Reading beyond Jasmine and Stars: Reading More than Lolita in Tehran

Reading beyond Jasmine and Stars: Reading More than Lolita in Tehran Although neither Azar Nafisi's Reading Lolita in Tehran: A Memoir in Books nor Fatemeh Keshavarz's Jasmine and Stars: Reading More than Lolita in Tehran completely lends itself to be discussed with the same tools usually adopted in analyzing Western modes of life writing—in this case, memoirs—both works still raise the valid and universal question in this field: how much of the true self is disguised by the subject, the "I" in each memoir? By drawing on the issues of truth, selectivity, memory, and subjectivity, I argue that "the true self" is disguised by the subject more in Keshavarz's memoir than by Nafisi in Reading Lolita in Tehran , although Keshavarz and a host of other critics, including Hamid Dabashi, hold a different opinion in their belligerent criticisms of Nafisi's book. In this essay, I also explore the concepts of homeland, exile, ultra-patriotism, and anti-patriotism within the context of contemporary Iranian politics and with multiple references to religious issues as they are brought up in both works. Moreover, my comparative essay also deals with the literary style and the literary content in each work from an original perspective. http://www.deepdyve.com/assets/images/DeepDyve-Logo-lg.png Comparative Studies of South Asia, Africa and the Middle East Duke University Press

Reading beyond Jasmine and Stars: Reading More than Lolita in Tehran

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Publisher
Duke University Press
Copyright
Duke University Press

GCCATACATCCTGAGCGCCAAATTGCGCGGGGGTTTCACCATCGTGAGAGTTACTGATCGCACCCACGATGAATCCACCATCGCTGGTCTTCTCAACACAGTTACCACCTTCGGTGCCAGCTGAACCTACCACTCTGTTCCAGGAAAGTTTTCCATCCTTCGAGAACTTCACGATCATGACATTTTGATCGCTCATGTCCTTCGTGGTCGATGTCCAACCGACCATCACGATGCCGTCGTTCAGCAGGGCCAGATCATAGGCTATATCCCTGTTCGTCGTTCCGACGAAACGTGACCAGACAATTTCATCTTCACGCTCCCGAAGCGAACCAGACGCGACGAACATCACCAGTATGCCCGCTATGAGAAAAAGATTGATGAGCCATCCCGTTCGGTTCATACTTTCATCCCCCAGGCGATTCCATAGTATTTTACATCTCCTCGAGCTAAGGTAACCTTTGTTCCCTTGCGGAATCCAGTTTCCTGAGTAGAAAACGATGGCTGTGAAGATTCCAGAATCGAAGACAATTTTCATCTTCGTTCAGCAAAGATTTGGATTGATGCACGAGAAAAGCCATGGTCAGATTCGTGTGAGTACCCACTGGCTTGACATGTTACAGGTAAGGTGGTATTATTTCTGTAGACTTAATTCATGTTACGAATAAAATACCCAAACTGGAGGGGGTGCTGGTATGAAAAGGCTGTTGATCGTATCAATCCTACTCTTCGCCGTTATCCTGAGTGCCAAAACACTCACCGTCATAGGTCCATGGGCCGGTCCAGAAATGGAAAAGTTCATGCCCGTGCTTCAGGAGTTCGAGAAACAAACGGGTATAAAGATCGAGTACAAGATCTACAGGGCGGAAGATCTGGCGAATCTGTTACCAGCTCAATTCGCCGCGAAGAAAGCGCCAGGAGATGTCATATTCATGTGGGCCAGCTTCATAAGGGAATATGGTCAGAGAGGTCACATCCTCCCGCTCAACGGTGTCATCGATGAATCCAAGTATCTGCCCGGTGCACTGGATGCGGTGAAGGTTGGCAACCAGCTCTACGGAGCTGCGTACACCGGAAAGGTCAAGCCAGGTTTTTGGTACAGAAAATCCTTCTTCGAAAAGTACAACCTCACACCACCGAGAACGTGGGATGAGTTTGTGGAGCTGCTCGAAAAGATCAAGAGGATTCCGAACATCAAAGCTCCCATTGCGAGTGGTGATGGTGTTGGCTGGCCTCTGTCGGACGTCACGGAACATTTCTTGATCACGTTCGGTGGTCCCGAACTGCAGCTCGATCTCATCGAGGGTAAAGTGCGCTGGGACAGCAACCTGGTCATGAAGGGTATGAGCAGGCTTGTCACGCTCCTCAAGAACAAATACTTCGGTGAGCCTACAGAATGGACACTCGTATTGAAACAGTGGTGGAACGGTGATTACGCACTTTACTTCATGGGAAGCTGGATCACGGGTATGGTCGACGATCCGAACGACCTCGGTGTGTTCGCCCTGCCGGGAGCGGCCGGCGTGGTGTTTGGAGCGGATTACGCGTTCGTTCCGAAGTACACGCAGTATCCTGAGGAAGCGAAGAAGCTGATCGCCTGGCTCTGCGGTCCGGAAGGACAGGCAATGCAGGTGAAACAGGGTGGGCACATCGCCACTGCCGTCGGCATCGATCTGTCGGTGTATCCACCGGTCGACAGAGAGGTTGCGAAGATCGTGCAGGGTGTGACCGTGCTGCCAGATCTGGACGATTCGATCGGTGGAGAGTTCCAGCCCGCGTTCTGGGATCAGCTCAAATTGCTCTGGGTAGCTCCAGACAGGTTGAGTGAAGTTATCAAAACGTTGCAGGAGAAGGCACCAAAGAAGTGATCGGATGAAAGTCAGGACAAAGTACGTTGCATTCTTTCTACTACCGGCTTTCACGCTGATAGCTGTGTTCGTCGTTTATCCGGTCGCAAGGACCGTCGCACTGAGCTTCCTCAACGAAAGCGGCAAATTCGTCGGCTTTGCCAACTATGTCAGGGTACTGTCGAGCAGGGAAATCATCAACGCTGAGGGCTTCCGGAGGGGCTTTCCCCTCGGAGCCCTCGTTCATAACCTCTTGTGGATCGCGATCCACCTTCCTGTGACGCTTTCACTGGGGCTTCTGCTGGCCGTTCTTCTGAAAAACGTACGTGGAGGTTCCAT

ISSN
1089-201X
eISSN
1548-226X
DOI
10.1215/1089201X-2009-013
Publisher site
See Article on Publisher Site

Abstract

Although neither Azar Nafisi's Reading Lolita in Tehran: A Memoir in Books nor Fatemeh Keshavarz's Jasmine and Stars: Reading More than Lolita in Tehran completely lends itself to be discussed with the same tools usually adopted in analyzing Western modes of life writing—in this case, memoirs—both works still raise the valid and universal question in this field: how much of the true self is disguised by the subject, the "I" in each memoir? By drawing on the issues of truth, selectivity, memory, and subjectivity, I argue that "the true self" is disguised by the subject more in Keshavarz's memoir than by Nafisi in Reading Lolita in Tehran , although Keshavarz and a host of other critics, including Hamid Dabashi, hold a different opinion in their belligerent criticisms of Nafisi's book. In this essay, I also explore the concepts of homeland, exile, ultra-patriotism, and anti-patriotism within the context of contemporary Iranian politics and with multiple references to religious issues as they are brought up in both works. Moreover, my comparative essay also deals with the literary style and the literary content in each work from an original perspective.

Journal

Comparative Studies of South Asia, Africa and the Middle EastDuke University Press

Published: Jan 1, 2009

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